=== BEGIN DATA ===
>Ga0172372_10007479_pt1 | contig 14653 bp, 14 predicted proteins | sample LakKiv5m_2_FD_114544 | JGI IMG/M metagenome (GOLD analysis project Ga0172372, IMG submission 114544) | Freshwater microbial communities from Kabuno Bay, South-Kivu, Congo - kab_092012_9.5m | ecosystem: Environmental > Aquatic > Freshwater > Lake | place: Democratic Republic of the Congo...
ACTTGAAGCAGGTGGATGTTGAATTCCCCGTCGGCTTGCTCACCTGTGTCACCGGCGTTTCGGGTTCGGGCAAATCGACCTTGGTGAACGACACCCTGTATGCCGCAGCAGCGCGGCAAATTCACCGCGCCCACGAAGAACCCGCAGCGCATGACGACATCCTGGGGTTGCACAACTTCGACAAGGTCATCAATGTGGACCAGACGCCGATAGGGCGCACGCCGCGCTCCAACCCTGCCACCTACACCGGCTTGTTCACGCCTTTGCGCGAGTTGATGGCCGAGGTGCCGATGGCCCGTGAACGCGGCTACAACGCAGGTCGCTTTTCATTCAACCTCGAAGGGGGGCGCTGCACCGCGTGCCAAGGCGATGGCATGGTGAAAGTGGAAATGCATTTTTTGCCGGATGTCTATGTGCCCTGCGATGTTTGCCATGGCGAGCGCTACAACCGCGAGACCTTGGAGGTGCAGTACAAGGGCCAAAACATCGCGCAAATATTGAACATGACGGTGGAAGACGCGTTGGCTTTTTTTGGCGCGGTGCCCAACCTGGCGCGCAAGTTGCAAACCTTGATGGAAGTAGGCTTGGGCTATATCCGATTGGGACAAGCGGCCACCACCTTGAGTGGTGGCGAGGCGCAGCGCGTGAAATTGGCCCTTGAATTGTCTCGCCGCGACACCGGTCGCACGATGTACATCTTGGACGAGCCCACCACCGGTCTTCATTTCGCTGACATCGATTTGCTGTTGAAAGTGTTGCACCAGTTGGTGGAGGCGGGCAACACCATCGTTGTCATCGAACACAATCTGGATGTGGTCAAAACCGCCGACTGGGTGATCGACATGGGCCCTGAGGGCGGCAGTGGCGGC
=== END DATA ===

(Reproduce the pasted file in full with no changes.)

>Ga0172372_10007479_pt1 | contig 14653 bp, 14 predicted proteins | sample LakKiv5m_2_FD_114544 | JGI IMG/M metagenome (GOLD analysis project Ga0172372, IMG submission 114544) | Freshwater microbial communities from Kabuno Bay, South-Kivu, Congo - kab_092012_9.5m | ecosystem: Environmental > Aquatic > Freshwater > Lake | place: Democratic Republic of the Congo...
ACTTGAAGCAGGTGGATGTTGAATTCCCCGTCGGCTTGCTCACCTGTGTCACCGGCGTTTCGGGTTCGGGCAAATCGACCTTGGTGAACGACACCCTGTATGCCGCAGCAGCGCGGCAAATTCACCGCGCCCACGAAGAACCCGCAGCGCATGACGACATCCTGGGGTTGCACAACTTCGACAAGGTCATCAATGTGGACCAGACGCCGATAGGGCGCACGCCGCGCTCCAACCCTGCCACCTACACCGGCTTGTTCACGCCTTTGCGCGAGTTGATGGCCGAGGTGCCGATGGCCCGTGAACGCGGCTACAACGCAGGTCGCTTTTCATTCAACCTCGAAGGGGGGCGCTGCACCGCGTGCCAAGGCGATGGCATGGTGAAAGTGGAAATGCATTTTTTGCCGGATGTCTATGTGCCCTGCGATGTTTGCCATGGCGAGCGCTACAACCGCGAGACCTTGGAGGTGCAGTACAAGGGCCAAAACATCGCGCAAATATTGAACATGACGGTGGAAGACGCGTTGGCTTTTTTTGGCGCGGTGCCCAACCTGGCGCGCAAGTTGCAAACCTTGATGGAAGTAGGCTTGGGCTATATCCGATTGGGACAAGCGGCCACCACCTTGAGTGGTGGCGAGGCGCAGCGCGTGAAATTGGCCCTTGAATTGTCTCGCCGCGACACCGGTCGCACGATGTACATCTTGGACGAGCCCACCACCGGTCTTCATTTCGCTGACATCGATTTGCTGTTGAAAGTGTTGCACCAGTTGGTGGAGGCGGGCAACACCATCGTTGTCATCGAACACAATCTGGATGTGGTCAAAACCGCCGACTGGGTGATCGACATGGGCCCTGAGGGCGGCAGTGGCGGC